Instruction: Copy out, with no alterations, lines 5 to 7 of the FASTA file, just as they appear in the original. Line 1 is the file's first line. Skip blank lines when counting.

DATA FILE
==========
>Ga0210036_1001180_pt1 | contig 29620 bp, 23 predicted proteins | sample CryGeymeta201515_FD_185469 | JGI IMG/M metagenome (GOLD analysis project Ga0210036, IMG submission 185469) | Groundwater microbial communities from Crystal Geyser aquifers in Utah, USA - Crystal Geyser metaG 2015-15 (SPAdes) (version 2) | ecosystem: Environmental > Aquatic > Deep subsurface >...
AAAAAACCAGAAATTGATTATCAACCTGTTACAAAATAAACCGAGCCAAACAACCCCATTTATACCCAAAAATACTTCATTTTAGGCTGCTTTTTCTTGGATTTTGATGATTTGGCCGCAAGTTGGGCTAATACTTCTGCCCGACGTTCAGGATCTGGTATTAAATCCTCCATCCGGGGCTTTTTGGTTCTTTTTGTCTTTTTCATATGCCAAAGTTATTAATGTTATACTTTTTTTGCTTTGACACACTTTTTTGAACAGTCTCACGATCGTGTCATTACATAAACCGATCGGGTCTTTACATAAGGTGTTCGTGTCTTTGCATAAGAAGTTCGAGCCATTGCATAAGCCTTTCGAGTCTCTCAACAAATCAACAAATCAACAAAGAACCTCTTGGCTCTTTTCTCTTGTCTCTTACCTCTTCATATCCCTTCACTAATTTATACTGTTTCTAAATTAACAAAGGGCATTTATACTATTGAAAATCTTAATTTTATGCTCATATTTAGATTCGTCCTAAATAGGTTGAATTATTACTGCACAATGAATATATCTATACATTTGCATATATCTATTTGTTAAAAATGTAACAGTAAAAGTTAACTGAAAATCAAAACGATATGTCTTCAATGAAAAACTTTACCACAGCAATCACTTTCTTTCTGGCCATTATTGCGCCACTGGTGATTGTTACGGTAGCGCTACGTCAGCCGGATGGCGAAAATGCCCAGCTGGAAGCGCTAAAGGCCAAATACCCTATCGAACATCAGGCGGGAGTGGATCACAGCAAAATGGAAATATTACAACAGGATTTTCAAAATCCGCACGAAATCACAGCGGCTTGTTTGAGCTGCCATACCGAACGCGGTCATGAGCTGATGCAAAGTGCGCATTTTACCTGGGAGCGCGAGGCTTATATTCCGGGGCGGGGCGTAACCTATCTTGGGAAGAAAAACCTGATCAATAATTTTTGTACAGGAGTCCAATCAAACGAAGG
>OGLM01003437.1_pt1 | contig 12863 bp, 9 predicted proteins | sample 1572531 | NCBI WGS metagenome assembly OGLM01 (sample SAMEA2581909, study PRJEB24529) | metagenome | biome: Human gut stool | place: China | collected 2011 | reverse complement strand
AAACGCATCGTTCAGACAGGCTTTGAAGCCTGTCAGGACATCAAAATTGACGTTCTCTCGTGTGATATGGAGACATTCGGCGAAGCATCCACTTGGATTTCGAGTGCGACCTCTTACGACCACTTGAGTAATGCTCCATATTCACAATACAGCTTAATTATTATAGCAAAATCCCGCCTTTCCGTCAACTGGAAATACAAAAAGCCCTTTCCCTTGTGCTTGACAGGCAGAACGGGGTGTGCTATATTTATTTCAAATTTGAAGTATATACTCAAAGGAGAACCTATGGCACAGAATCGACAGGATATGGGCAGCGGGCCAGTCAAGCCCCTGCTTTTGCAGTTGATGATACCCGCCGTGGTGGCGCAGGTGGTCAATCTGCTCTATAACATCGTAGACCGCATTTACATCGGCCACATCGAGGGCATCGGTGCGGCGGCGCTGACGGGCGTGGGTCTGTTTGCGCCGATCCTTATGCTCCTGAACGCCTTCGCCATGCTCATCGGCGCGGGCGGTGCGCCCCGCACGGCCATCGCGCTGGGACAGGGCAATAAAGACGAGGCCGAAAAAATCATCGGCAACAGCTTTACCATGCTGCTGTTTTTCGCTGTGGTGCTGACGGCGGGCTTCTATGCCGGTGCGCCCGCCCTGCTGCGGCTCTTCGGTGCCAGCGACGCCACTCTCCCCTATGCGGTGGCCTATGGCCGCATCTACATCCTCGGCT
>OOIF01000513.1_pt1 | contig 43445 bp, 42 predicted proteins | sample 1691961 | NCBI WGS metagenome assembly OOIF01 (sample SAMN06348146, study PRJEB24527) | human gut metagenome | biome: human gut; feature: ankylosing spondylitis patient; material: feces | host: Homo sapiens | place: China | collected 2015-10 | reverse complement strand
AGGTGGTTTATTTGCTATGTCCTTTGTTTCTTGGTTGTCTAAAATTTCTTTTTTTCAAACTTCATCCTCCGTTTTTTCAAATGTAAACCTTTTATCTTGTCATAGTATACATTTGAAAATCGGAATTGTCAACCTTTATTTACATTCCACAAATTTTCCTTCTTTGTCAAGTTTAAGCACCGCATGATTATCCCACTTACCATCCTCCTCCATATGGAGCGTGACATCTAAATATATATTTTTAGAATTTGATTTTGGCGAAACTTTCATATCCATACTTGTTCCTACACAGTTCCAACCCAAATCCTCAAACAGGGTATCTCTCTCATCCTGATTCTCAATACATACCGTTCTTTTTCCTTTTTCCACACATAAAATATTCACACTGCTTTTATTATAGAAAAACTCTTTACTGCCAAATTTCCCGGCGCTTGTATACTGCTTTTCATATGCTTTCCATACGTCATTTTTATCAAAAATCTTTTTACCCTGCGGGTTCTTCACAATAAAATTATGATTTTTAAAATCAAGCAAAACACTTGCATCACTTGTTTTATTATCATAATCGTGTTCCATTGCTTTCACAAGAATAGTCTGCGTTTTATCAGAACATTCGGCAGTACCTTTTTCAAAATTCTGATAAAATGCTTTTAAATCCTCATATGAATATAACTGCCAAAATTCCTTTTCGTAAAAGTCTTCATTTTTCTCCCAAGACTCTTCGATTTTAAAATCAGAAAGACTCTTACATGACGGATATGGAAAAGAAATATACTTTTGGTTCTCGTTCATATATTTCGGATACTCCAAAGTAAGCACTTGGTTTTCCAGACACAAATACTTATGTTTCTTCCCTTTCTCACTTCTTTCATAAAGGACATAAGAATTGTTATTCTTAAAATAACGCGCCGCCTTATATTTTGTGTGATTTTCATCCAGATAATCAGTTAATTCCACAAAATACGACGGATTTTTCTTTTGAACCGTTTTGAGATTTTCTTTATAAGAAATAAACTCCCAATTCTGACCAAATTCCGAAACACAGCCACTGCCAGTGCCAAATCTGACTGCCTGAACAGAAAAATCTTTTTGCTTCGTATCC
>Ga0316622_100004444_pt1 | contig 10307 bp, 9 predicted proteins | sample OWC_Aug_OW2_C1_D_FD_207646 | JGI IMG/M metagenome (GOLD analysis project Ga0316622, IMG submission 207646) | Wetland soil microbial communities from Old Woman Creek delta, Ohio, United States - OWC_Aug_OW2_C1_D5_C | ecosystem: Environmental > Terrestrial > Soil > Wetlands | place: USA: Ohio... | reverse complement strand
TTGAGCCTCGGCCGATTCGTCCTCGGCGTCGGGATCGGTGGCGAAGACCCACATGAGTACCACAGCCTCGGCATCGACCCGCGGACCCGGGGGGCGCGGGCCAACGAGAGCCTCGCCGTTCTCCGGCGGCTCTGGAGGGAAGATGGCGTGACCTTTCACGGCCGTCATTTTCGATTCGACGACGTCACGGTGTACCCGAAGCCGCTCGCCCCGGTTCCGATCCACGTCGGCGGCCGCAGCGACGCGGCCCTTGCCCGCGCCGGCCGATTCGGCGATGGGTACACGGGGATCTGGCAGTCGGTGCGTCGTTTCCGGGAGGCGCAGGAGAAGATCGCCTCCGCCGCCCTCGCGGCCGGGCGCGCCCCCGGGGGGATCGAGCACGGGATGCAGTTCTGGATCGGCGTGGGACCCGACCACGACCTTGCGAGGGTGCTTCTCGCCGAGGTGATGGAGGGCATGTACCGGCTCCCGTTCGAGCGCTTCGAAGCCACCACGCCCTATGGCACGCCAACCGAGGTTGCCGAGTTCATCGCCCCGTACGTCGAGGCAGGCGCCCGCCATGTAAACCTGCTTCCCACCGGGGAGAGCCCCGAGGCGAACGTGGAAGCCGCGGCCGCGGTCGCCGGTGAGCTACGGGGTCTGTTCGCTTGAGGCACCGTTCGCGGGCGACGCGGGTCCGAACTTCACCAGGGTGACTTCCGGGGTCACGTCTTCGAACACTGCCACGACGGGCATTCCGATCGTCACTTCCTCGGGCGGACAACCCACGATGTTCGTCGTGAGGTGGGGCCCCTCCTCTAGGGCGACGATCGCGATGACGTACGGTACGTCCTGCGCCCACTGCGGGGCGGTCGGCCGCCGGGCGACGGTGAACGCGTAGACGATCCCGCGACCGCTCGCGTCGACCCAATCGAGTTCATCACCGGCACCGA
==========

>OOIF01000513.1_pt1 | contig 43445 bp, 42 predicted proteins | sample 1691961 | NCBI WGS metagenome assembly OOIF01 (sample SAMN06348146, study PRJEB24527) | human gut metagenome | biome: human gut; feature: ankylosing spondylitis patient; material: feces | host: Homo sapiens | place: China | collected 2015-10 | reverse complement strand
AGGTGGTTTATTTGCTATGTCCTTTGTTTCTTGGTTGTCTAAAATTTCTTTTTTTCAAACTTCATCCTCCGTTTTTTCAAATGTAAACCTTTTATCTTGTCATAGTATACATTTGAAAATCGGAATTGTCAACCTTTATTTACATTCCACAAATTTTCCTTCTTTGTCAAGTTTAAGCACCGCATGATTATCCCACTTACCATCCTCCTCCATATGGAGCGTGACATCTAAATATATATTTTTAGAATTTGATTTTGGCGAAACTTTCATATCCATACTTGTTCCTACACAGTTCCAACCCAAATCCTCAAACAGGGTATCTCTCTCATCCTGATTCTCAATACATACCGTTCTTTTTCCTTTTTCCACACATAAAATATTCACACTGCTTTTATTATAGAAAAACTCTTTACTGCCAAATTTCCCGGCGCTTGTATACTGCTTTTCATATGCTTTCCATACGTCATTTTTATCAAAAATCTTTTTACCCTGCGGGTTCTTCACAATAAAATTATGATTTTTAAAATCAAGCAAAACACTTGCATCACTTGTTTTATTATCATAATCGTGTTCCATTGCTTTCACAAGAATAGTCTGCGTTTTATCAGAACATTCGGCAGTACCTTTTTCAAAATTCTGATAAAATGCTTTTAAATCCTCATATGAATATAACTGCCAAAATTCCTTTTCGTAAAAGTCTTCATTTTTCTCCCAAGACTCTTCGATTTTAAAATCAGAAAGACTCTTACATGACGGATATGGAAAAGAAATATACTTTTGGTTCTCGTTCATATATTTCGGATACTCCAAAGTAAGCACTTGGTTTTCCAGACACAAATACTTATGTTTCTTCCCTTTCTCACTTCTTTCATAAAGGACATAAGAATTGTTATTCTTAAAATAACGCGCCGCCTTATATTTTGTGTGATTTTCATCCAGATAATCAGTTAATTCCACAAAATACGACGGATTTTTCTTTTGAACCGTTTTGAGATTTTCTTTATAAGAAATAAACTCCCAATTCTGACCAAATTCCGAAACACAGCCACTGCCAGTGCCAAATCTGACTGCCTGAACAGAAAAATCTTTTTGCTTCGTATCC
>Ga0316622_100004444_pt1 | contig 10307 bp, 9 predicted proteins | sample OWC_Aug_OW2_C1_D_FD_207646 | JGI IMG/M metagenome (GOLD analysis project Ga0316622, IMG submission 207646) | Wetland soil microbial communities from Old Woman Creek delta, Ohio, United States - OWC_Aug_OW2_C1_D5_C | ecosystem: Environmental > Terrestrial > Soil > Wetlands | place: USA: Ohio... | reverse complement strand